Cambodian law does not allow foreign
lawyers audience rights in court.31 The
lack of experience in international
criminal law among the Cambodian
legal profession will at a minimum
require international lawyers as advisors
on defense teams. But it is not
clear whether they will have an opportunity
to bring that expertise directly
into the courtroom. Similar situations
have arisen before the hybrid courts
in both East Timor and Kosovo: the
lack of suitably experienced counsel
operated to the overall detriment of
those trials.32 Furthermore, unless the
Tribunal’s office of administration provides
adequate institutional support
for the defense, a perception may arise
that the defense has been denied not
only the benefits of international
expertise, but also the material
resources necessary to do its job.
The practical difficulties of creating
a court that blends national
and international staff, cultures, and
procedures extend well beyond those
outlined here. Yet these operational
challenges are often underestimated
in discussions about the benefits of
combining local and international
justice.33 The EC may yet achieve
an international standard of justice
for Cambodians that is seen and
experienced neither as a purely international
imposition nor as controlled
by domestic political imperatives.
However, it is important to be realistic
about how the particular mixture
of international and national elements
is likely to work in practice.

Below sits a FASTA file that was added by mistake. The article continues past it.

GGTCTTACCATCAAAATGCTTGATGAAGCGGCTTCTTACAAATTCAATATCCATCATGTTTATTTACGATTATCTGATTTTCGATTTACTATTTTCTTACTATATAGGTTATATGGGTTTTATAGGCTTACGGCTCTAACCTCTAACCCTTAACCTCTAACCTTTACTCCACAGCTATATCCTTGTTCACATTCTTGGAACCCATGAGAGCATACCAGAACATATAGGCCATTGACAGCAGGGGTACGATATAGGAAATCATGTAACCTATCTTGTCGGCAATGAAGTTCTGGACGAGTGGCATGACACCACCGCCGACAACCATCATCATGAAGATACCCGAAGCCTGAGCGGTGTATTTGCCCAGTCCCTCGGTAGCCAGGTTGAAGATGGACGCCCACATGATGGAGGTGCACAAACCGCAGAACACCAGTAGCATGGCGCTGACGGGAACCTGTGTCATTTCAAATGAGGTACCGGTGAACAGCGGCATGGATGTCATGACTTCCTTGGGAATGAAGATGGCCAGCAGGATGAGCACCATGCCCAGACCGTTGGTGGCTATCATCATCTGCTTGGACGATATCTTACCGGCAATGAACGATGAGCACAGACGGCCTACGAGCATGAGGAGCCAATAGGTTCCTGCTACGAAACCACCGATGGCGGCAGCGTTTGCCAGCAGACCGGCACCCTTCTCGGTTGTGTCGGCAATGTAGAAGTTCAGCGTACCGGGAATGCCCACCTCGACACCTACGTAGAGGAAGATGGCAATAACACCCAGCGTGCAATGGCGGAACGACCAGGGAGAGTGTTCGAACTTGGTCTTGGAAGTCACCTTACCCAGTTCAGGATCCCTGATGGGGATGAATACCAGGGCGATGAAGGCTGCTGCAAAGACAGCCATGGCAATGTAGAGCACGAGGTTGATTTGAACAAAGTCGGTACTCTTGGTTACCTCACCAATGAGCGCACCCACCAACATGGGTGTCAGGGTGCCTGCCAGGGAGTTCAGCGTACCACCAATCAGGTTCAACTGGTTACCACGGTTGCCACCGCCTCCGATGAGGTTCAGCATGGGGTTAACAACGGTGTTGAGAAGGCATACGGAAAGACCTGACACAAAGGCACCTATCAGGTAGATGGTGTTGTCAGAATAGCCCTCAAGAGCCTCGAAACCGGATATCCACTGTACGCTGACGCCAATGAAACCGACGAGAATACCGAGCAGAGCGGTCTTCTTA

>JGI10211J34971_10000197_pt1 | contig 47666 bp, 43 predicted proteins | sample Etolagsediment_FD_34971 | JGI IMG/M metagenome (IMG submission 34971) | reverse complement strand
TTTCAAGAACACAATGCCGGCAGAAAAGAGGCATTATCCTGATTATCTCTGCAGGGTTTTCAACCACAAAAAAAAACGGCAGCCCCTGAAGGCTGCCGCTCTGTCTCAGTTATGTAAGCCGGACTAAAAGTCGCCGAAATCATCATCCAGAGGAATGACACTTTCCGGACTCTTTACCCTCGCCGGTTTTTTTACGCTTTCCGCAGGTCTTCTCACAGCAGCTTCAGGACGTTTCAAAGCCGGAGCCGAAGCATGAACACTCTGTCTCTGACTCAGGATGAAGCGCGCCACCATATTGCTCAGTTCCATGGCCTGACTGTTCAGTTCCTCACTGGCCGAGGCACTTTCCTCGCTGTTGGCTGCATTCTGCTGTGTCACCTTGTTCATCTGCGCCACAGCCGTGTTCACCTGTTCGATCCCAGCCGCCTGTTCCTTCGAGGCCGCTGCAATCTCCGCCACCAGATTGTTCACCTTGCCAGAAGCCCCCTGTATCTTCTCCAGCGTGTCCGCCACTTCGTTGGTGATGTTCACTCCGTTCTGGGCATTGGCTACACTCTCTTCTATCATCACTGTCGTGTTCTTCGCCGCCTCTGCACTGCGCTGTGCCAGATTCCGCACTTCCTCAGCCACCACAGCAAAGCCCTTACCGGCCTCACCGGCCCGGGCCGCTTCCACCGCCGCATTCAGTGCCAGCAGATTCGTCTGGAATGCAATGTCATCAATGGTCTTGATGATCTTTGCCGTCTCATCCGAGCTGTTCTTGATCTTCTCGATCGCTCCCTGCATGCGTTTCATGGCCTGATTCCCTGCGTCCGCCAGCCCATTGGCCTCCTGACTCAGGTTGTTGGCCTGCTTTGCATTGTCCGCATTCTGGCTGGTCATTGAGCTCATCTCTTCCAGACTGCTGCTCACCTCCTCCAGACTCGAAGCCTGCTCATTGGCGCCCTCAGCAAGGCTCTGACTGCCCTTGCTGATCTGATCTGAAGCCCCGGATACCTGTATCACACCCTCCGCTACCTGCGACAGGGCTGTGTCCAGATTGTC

While many of the challenges are
not insurmountable, if not acknowledged
and addressed they have the
potential to disrupt the important and
difficult task facing the EC in fulfilling
its mandate.
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Caitlin Reiger is a senior associate at the International Center for Transitional Justice.
1. For historical and political background to the negotiations, see Craig Etcheson’s article in the
present issue of Justice Initiatives. For further detail on this period see: Thomas Hammarberg,
“Efforts to Establish a Tribunal against Khmer Rouge Leaders: Discussion between the Cambodian
Government and the UN,” paper presented on May 29, 2001, at a seminar in Stockholm organized
by the Swedish Institute of International Affairs and the Swedish Committee for Vietnam, Laos, and
Cambodia, reprinted as a special supplement to the Phnom Penh Post, September 14-27, 2001. See
also Tom Fawthrop and Helen Jarvis, Getting Away with Genocide: Elusive Justice and the Khmer Rouge